To write or not to write

Schools (and parents) often feel now is a great time for students to begin writing / drafting their application essays. I’m going to focus on the UK Personal Statement for now to make my point that a student may (or may not) be ready to write.

The UK Personal Statement is a WHY do I want to study this course. There is only one 4000 character statement with 47 lines maximum, 94 characters a line. It is anonymous as to which other course the student is applying to. No, the universities don’t know that you’ve applied to Bath, Bristol, Manchester, with Edinburgh as your top choice, and Plymouth in mind as your insurance. There is no order.

So to parents who are hassling their students who are still researching which courses they want to apply to: write your next job application. A beautiful covering letter detailing your fit of experience to the job. What? You don’t know which job you’re applying for yet? Or you haven’t finished researching your companies? No matter. Give me the draft!

At this point, you will possibly understand why I say the student CAN’T write. Comments are generic and unfocused. Finish researching the courses and noting likes and dislikes, commonalities, skills that you have that fit the course profile. That you can write.

Now if you do have your five choices and have done that research, it’s a different story. You can begin to write. Do NOT worry about formatting. Do NOT worry about structure. How should I start? By writing.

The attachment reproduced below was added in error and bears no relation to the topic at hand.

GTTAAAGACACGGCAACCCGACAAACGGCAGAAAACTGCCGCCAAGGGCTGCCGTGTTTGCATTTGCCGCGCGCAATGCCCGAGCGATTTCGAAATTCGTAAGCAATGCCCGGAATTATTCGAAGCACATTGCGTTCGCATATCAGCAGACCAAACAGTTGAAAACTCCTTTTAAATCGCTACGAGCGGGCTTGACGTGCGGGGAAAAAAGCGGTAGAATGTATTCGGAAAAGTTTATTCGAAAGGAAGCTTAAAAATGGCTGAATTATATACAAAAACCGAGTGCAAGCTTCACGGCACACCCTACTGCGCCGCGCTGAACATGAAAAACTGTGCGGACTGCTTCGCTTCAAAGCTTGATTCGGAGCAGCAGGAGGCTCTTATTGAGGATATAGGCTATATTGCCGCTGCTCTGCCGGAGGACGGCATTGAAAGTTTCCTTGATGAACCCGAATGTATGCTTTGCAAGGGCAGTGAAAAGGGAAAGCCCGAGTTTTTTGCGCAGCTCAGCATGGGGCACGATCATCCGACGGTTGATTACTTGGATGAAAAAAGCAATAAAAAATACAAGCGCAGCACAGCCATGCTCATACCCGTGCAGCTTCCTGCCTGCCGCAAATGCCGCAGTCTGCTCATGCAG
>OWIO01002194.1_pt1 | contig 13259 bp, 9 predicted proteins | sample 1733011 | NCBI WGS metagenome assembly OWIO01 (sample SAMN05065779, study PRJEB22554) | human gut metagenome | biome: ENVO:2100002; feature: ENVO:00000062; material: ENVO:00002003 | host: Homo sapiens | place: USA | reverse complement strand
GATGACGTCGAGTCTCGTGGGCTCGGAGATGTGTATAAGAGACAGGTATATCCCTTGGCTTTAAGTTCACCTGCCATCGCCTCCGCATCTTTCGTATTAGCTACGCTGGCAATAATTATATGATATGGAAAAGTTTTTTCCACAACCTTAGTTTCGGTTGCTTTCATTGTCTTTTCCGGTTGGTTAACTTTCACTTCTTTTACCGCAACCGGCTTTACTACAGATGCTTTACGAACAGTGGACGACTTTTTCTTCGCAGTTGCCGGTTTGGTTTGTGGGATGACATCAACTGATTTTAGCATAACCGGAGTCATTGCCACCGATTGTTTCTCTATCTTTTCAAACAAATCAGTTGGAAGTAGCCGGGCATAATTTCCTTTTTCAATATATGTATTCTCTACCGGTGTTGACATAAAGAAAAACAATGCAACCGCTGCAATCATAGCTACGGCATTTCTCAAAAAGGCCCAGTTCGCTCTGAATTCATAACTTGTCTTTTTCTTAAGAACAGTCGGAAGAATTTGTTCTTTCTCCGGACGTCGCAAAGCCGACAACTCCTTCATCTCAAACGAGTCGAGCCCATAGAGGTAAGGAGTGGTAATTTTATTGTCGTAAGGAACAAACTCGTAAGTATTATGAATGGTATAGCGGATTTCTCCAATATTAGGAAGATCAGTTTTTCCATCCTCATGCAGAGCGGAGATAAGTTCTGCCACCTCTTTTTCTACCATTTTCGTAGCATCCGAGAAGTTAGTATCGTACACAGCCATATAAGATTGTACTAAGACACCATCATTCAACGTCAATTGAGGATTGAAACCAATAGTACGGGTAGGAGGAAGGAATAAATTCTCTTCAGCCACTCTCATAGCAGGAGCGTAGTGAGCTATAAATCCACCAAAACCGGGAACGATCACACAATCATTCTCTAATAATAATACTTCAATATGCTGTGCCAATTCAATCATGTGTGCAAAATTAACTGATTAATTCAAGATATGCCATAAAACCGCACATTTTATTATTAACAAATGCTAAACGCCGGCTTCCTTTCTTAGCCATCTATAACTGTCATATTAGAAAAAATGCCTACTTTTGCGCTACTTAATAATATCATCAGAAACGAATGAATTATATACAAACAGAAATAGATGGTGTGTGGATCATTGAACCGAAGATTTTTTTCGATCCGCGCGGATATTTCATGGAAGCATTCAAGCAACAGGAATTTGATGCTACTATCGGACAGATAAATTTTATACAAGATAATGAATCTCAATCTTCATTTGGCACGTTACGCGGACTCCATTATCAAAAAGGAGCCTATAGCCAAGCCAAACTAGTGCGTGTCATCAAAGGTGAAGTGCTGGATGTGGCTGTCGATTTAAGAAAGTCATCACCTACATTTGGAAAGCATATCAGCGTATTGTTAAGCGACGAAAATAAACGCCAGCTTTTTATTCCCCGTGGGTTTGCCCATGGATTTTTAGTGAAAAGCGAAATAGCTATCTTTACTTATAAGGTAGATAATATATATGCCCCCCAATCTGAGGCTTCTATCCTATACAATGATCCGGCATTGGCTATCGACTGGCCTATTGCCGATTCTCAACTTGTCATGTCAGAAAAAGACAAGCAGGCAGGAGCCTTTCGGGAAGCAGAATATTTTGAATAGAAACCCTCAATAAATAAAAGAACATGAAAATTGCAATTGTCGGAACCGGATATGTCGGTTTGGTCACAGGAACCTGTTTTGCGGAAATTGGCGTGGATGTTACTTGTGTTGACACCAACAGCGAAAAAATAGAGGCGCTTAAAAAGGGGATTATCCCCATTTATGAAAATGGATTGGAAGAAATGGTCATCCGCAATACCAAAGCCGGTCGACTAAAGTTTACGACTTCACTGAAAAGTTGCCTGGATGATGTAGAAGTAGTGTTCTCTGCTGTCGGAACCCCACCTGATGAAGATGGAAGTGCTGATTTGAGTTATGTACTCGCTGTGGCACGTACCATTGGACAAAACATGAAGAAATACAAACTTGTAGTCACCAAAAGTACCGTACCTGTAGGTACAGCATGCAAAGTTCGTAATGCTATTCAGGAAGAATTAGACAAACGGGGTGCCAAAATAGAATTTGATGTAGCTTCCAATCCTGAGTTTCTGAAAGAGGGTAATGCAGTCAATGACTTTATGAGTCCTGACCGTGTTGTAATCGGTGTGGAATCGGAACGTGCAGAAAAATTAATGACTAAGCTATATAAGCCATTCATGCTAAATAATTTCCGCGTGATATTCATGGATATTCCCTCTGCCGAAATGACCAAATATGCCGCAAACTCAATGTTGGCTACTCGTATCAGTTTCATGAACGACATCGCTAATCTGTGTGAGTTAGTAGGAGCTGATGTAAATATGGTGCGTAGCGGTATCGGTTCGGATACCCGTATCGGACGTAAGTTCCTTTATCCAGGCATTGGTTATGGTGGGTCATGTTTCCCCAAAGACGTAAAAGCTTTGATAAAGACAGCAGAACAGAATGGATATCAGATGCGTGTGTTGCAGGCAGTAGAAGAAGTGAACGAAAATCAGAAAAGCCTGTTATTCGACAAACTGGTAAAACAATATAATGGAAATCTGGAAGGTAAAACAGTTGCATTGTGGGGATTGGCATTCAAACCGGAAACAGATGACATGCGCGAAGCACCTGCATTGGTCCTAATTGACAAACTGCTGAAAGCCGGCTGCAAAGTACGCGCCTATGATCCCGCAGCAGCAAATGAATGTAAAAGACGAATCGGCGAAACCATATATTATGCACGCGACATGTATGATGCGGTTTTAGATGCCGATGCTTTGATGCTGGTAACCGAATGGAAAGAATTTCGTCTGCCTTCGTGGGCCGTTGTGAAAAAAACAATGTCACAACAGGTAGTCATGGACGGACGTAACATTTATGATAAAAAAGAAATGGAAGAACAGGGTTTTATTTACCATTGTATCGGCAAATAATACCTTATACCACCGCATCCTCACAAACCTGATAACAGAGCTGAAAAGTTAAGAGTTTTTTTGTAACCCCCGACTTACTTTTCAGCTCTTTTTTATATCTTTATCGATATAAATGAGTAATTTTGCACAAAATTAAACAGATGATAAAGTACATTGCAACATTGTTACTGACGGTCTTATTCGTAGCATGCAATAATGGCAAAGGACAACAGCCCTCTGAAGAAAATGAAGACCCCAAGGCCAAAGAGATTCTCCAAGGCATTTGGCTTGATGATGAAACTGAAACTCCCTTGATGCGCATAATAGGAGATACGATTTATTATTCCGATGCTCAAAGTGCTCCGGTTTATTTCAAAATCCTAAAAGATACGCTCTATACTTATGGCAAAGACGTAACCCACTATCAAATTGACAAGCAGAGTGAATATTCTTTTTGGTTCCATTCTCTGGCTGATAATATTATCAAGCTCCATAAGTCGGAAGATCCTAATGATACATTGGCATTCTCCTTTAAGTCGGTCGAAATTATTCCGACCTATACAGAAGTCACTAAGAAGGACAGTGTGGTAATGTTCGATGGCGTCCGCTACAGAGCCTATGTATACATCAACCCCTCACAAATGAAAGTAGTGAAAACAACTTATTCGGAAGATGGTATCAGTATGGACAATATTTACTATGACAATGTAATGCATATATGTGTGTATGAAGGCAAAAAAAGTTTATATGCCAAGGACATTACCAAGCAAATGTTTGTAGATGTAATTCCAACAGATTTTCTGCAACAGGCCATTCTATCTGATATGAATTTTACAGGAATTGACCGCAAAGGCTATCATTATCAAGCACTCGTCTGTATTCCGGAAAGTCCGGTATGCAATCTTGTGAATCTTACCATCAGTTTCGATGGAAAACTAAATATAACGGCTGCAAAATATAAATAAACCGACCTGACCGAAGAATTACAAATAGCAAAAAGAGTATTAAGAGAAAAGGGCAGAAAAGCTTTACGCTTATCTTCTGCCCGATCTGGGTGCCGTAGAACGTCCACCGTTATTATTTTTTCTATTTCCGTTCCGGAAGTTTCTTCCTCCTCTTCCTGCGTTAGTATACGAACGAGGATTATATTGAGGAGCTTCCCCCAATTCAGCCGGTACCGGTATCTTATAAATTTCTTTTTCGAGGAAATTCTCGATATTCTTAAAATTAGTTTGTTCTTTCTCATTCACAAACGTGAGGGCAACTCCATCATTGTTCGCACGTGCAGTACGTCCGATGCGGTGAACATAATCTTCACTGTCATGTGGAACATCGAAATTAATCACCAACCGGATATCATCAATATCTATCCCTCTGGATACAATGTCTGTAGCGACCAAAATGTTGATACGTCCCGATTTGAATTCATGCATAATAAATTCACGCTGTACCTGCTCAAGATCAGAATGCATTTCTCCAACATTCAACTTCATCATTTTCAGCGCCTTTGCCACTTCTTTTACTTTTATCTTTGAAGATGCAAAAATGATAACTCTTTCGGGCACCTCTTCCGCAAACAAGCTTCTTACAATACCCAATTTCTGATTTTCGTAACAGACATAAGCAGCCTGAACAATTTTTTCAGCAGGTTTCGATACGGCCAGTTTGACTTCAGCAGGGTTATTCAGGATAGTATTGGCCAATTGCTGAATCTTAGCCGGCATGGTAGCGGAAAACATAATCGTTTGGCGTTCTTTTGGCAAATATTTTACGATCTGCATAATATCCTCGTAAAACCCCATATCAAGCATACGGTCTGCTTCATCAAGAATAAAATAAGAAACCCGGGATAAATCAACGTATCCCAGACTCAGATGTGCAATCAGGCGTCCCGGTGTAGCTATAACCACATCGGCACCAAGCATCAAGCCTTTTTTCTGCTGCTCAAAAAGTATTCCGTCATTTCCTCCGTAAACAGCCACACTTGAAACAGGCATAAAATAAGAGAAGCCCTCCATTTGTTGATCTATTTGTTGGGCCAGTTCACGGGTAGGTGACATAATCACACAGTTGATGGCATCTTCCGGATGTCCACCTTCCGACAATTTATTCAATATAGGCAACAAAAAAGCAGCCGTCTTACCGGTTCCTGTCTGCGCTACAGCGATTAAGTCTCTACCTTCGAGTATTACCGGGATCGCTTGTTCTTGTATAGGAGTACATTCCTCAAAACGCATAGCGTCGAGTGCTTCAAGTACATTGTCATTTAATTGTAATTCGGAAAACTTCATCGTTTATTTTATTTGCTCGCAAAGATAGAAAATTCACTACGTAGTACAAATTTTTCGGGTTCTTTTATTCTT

Writing a Personal Statement is an iterative process. While UCAS is where to start, I really like – this gives a framework and exemplars with analysis of what’s good or not so good about the ones that are included.

If you’d like a video, I love this – – Imperial College – this is honest, and brilliant!

Please, please, please do NOT begin with a ‘Since I was little / young’ – I don’t care. I care about current motivation and interest and skill.

Please be concrete. Substitute the word ‘basket-weaving’ or any other subject word you like to express YOUR interest in what you say it is you want to study. Be subject specific, technical, if you will. SHOW me your research and understanding of what it is you say you want to study.

How do I start? Just write. Editing comes later.
Research. Write. Not write, research.